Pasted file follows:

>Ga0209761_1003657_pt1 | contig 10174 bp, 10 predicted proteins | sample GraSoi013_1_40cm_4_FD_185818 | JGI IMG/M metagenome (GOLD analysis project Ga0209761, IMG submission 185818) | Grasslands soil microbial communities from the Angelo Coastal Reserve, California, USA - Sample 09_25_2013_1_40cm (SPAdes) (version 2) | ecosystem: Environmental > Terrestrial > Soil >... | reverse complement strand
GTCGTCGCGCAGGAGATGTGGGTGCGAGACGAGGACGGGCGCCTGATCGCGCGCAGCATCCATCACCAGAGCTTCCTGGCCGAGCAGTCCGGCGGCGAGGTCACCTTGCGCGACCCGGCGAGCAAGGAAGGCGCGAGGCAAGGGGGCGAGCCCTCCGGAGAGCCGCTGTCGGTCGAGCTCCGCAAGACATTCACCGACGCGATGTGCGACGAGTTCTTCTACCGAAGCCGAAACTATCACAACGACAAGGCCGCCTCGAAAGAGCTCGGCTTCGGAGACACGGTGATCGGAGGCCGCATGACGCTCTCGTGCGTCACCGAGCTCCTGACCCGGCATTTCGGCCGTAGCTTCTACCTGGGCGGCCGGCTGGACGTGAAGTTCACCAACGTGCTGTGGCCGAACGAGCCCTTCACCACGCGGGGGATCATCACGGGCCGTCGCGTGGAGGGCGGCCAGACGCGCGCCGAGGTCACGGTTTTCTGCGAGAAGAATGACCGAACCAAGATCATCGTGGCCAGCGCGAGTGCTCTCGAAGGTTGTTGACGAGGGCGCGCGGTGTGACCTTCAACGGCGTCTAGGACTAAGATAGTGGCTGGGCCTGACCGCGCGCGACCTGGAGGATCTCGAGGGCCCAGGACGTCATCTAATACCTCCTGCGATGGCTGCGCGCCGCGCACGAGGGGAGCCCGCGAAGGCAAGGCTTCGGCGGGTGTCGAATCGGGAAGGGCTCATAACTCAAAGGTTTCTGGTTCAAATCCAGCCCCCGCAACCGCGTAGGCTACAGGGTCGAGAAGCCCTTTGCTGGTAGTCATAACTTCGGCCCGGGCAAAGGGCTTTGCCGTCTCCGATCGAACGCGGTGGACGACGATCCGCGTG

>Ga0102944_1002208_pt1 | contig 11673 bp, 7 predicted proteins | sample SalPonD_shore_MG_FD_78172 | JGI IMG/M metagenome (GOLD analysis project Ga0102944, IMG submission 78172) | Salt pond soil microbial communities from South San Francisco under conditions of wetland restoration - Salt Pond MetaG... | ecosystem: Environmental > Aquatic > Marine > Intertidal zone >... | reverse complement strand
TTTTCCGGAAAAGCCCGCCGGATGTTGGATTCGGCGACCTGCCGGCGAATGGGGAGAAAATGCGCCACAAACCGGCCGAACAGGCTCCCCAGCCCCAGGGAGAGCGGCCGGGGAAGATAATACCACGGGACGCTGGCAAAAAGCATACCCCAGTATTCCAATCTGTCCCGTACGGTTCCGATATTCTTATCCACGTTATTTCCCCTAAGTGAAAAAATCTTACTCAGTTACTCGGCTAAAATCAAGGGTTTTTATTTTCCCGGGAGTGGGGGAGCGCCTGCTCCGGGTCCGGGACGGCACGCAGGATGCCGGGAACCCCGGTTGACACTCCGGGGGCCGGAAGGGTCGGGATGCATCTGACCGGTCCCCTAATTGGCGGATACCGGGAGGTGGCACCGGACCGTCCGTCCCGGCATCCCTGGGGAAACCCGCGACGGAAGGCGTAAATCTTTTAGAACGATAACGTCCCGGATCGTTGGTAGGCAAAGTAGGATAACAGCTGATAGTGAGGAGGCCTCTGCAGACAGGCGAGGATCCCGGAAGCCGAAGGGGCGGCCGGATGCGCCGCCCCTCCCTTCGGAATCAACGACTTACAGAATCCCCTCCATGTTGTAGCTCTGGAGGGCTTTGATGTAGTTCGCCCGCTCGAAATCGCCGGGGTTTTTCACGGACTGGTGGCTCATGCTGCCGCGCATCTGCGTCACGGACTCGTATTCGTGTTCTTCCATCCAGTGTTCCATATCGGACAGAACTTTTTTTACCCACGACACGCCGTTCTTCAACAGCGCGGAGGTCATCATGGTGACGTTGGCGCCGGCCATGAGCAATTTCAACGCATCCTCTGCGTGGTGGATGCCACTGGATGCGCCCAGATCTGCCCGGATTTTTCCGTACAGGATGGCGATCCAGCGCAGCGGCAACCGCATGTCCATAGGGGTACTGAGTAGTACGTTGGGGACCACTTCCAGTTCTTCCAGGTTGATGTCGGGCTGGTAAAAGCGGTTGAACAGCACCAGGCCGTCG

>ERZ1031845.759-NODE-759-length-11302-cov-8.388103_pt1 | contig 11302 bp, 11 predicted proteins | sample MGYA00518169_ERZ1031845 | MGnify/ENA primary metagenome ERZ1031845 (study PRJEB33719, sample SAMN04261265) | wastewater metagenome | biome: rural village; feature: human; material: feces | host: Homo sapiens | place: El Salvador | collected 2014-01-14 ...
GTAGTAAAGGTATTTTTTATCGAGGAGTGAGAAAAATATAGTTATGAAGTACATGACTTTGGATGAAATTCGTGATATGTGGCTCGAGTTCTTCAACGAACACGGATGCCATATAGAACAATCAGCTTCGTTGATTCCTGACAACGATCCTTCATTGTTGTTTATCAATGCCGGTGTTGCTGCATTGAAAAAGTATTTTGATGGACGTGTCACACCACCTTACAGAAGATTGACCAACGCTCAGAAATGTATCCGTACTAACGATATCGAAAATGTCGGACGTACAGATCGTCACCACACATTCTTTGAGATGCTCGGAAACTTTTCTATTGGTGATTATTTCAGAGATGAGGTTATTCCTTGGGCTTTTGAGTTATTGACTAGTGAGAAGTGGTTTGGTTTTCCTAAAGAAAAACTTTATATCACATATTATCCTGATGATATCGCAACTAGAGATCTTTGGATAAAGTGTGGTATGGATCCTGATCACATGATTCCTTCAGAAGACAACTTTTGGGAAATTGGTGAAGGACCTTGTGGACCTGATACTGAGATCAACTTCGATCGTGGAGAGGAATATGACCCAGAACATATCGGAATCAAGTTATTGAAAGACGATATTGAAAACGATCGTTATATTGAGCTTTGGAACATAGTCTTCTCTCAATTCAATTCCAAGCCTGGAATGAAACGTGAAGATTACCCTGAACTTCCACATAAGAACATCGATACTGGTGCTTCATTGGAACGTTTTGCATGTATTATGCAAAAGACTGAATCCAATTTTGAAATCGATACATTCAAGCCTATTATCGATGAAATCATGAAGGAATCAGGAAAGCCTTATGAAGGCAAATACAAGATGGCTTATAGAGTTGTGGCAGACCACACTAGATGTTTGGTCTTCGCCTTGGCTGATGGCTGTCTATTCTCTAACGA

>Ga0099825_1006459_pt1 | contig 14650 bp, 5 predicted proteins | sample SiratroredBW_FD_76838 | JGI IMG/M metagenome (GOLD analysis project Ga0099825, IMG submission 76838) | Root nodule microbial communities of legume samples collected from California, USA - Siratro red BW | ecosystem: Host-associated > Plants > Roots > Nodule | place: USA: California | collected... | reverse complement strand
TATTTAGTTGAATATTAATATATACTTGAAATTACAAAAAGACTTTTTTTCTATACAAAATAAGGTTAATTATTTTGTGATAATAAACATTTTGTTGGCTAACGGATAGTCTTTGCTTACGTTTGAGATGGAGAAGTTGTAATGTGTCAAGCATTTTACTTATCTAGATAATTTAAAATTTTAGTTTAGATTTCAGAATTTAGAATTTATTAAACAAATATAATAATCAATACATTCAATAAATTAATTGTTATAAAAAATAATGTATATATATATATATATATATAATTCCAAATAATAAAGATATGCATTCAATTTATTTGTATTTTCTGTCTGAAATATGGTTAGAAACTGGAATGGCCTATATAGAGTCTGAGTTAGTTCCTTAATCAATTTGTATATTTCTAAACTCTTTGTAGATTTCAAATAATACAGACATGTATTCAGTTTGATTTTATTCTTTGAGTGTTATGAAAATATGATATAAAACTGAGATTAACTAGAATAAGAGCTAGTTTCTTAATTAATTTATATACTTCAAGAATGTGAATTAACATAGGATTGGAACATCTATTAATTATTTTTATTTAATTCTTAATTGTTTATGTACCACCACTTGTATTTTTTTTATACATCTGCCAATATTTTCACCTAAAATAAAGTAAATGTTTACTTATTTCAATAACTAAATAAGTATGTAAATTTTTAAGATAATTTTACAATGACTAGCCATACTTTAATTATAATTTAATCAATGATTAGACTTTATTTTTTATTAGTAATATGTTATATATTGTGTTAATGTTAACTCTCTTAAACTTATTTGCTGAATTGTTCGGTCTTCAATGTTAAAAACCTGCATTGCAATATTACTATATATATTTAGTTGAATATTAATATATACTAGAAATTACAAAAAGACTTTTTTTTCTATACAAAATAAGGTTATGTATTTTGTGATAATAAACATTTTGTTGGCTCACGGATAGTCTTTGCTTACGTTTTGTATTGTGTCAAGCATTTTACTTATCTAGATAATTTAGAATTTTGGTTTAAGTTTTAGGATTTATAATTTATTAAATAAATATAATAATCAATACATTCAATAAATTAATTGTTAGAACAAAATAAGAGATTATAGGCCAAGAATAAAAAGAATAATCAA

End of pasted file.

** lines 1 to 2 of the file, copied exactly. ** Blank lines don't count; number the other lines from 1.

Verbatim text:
>Ga0209761_1003657_pt1 | contig 10174 bp, 10 predicted proteins | sample GraSoi013_1_40cm_4_FD_185818 | JGI IMG/M metagenome (GOLD analysis project Ga0209761, IMG submission 185818) | Grasslands soil microbial communities from the Angelo Coastal Reserve, California, USA - Sample 09_25_2013_1_40cm (SPAdes) (version 2) | ecosystem: Environmental > Terrestrial > Soil >... | reverse complement strand
GTCGTCGCGCAGGAGATGTGGGTGCGAGACGAGGACGGGCGCCTGATCGCGCGCAGCATCCATCACCAGAGCTTCCTGGCCGAGCAGTCCGGCGGCGAGGTCACCTTGCGCGACCCGGCGAGCAAGGAAGGCGCGAGGCAAGGGGGCGAGCCCTCCGGAGAGCCGCTGTCGGTCGAGCTCCGCAAGACATTCACCGACGCGATGTGCGACGAGTTCTTCTACCGAAGCCGAAACTATCACAACGACAAGGCCGCCTCGAAAGAGCTCGGCTTCGGAGACACGGTGATCGGAGGCCGCATGACGCTCTCGTGCGTCACCGAGCTCCTGACCCGGCATTTCGGCCGTAGCTTCTACCTGGGCGGCCGGCTGGACGTGAAGTTCACCAACGTGCTGTGGCCGAACGAGCCCTTCACCACGCGGGGGATCATCACGGGCCGTCGCGTGGAGGGCGGCCAGACGCGCGCCGAGGTCACGGTTTTCTGCGAGAAGAATGACCGAACCAAGATCATCGTGGCCAGCGCGAGTGCTCTCGAAGGTTGTTGACGAGGGCGCGCGGTGTGACCTTCAACGGCGTCTAGGACTAAGATAGTGGCTGGGCCTGACCGCGCGCGACCTGGAGGATCTCGAGGGCCCAGGACGTCATCTAATACCTCCTGCGATGGCTGCGCGCCGCGCACGAGGGGAGCCCGCGAAGGCAAGGCTTCGGCGGGTGTCGAATCGGGAAGGGCTCATAACTCAAAGGTTTCTGGTTCAAATCCAGCCCCCGCAACCGCGTAGGCTACAGGGTCGAGAAGCCCTTTGCTGGTAGTCATAACTTCGGCCCGGGCAAAGGGCTTTGCCGTCTCCGATCGAACGCGGTGGACGACGATCCGCGTG